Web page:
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Monday, April 27, 2009

Cov Records Makes Earth Day Crowd Cringe

Posted By on Mon, Apr 27, 2009 at 10:24 AM

Turf Unity? - EKAPHOTOGRAPHY
  • EKAphotography
  • Turf Unity?

Earth Day is supposed to be a day of getting closer to nature, honoring ecology, respecting the planet and each other. But a crowd of community members--many of them parents with children attending this year's Earth Day celebration at Oakland's Woodland Elementary School got a rather rude awakening instead. During a performance by Cov Records - a record label which works with at-risk youth and the non-profit groups Silence the Violence and Green For All - the peaceful crowd was treated to a barrage of explicit, decidedly un-family-friendly, rap lyrics.

According to hip-hop artist Jahi, who was there, "When I arrived, the set was real cool. Community folks, booths, and at least 100 kids on skateboards for the hood games, and about 50 people in the outside performance place. Children. Women. Families. Definetly not a club atmosphere. The Cov Records youth came out, did their thing. I was watching as the crowd cringed at the lyrics. People were totally turned off."

Jahi goes on to note that as the negativity flowed from the speakers, Cov Records Program Director Galen Peterson stood on stage with sunglasses on, apparently oblivious to the inappropriate language being expressed. Following this shocking turn of events, Jahi says, "Ash from Green For All got on stage with Galen talking about a solar powered green studio," as if nothing had happened, adding, "I wonder if Van (Jones, founder of Green For All) knows that this is the music they want for the Green soundtrack?"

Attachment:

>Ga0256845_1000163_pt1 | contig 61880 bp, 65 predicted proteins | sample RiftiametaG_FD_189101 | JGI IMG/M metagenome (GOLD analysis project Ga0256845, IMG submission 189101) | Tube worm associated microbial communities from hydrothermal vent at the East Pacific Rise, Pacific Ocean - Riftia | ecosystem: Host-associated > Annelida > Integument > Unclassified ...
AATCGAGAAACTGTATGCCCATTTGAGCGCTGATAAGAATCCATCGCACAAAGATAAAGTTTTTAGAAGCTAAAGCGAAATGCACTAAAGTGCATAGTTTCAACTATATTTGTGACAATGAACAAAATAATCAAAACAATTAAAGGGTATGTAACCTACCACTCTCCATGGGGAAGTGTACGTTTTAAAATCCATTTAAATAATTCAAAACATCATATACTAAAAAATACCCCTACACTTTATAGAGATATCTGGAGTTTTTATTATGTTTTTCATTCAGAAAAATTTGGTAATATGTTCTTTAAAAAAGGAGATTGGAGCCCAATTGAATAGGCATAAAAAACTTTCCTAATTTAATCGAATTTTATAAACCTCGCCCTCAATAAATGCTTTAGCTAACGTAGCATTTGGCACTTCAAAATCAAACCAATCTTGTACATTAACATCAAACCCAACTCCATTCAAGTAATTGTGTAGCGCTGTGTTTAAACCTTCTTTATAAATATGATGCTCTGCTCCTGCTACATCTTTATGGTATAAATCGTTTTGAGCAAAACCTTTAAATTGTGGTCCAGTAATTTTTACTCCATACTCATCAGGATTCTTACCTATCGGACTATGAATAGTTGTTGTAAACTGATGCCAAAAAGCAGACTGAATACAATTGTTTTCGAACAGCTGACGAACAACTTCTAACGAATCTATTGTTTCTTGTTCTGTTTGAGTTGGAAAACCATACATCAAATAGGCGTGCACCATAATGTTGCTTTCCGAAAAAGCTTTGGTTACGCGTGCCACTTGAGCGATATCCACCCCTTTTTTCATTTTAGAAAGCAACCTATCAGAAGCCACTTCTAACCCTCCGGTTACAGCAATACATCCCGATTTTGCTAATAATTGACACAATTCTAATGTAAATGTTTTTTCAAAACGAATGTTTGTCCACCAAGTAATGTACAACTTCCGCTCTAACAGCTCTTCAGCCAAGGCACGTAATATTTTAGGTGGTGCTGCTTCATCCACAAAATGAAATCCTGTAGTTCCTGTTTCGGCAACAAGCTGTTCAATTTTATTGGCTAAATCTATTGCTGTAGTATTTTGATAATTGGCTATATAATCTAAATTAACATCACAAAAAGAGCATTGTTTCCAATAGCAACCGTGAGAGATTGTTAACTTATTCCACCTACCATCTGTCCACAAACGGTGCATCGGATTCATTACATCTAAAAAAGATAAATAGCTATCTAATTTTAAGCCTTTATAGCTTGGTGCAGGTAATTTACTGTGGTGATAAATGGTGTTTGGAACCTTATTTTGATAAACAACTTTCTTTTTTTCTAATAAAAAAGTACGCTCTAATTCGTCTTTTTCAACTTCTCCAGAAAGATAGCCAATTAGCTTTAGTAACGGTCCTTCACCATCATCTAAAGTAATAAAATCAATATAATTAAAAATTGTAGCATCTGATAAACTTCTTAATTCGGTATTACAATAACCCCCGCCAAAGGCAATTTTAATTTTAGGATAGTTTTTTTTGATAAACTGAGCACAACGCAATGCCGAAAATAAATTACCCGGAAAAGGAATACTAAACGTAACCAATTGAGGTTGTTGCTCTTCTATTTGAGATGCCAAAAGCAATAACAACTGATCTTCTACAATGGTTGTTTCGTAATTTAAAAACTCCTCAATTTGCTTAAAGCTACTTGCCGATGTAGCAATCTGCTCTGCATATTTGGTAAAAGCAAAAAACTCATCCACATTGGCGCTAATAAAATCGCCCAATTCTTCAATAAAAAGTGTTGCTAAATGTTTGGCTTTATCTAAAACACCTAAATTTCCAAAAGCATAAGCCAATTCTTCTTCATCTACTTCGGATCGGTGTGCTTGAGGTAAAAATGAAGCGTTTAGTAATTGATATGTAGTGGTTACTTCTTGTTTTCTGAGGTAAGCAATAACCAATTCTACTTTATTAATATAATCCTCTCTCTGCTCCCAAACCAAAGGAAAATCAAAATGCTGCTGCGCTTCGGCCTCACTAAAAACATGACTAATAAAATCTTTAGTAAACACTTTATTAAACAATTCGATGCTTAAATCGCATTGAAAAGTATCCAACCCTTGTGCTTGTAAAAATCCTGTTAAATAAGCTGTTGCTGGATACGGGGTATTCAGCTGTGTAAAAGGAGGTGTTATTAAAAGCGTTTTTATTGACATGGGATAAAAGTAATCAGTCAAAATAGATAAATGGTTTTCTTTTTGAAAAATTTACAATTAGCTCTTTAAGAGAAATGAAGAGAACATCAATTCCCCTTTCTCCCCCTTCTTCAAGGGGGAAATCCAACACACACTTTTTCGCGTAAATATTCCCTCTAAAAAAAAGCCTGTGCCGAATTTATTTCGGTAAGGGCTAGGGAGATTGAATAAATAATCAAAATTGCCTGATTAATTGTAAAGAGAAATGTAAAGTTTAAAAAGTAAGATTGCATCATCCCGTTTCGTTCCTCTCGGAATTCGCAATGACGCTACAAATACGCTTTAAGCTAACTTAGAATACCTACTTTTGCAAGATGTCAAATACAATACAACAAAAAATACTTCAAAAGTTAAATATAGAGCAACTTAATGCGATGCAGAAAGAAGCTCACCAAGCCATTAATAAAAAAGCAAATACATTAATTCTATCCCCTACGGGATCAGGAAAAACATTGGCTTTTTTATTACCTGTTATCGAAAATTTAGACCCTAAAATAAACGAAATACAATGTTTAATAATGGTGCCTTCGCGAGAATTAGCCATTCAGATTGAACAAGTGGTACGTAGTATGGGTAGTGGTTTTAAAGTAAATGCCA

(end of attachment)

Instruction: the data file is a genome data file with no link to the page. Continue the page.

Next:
For his part, Jahi--who works with kids himself, at OneFam.org-- is incensed at what he seems as irresponsibility on the part of Peterson. Following the performance, he sent Peterson an email in all caps criticizing the use of the N-word and other offending epithets, adding, "I'M NOT GOING TO WATCH UNASSUMING LITTLE KIDS BE DISRESPECTED LIKE THAT."

Were this a one-time occurrence, it would be easy to explain as a simple mistake or an unintended oversight. But precisely the same thing happened at last year's Green Festival, when a family-friendly audience was treated to graphic descriptions of gangbanging by the Cov Records rappers, as Peterson and StV Policy Director Nicole Lee stood idly by, watching the proceedings.

Cov Records' home page touts the program as bringing together "rappers from different turfs for non-violent hyphy hip-hop shows," while an article posted on the Ella Baker Center's Website about the Turf Unity CD (funded by EBC, and featuring the Cov Records rappers) insists the project is part of a "growing movement to reverse the trend of violence on Oakland's streets." While acknowledging Turf Unity's explicit lyrical content, the article claims "the message is a need for a change, the need for a community-wide transformation."

Using hip-hop as a tool for decreasing violence and increasing the peace is all well and good, and to its credit, Turf Unity has helped troubled youth get off the streets and into the studio. But using unconscious, even ignorant, lyrics to promote positivity seems not only misguided, but a clear conflict of interest, especially when those lyrics are being directed at families and children. And it's difficult to see how a community transformation can be achieved through spreading ignorance in the name of unity, nor how explicit lyrical content has anything to do with the Green movement whatsoever.

(Full disclosure: I am a former employee of the Ella Baker Center.)

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Eric Arnold

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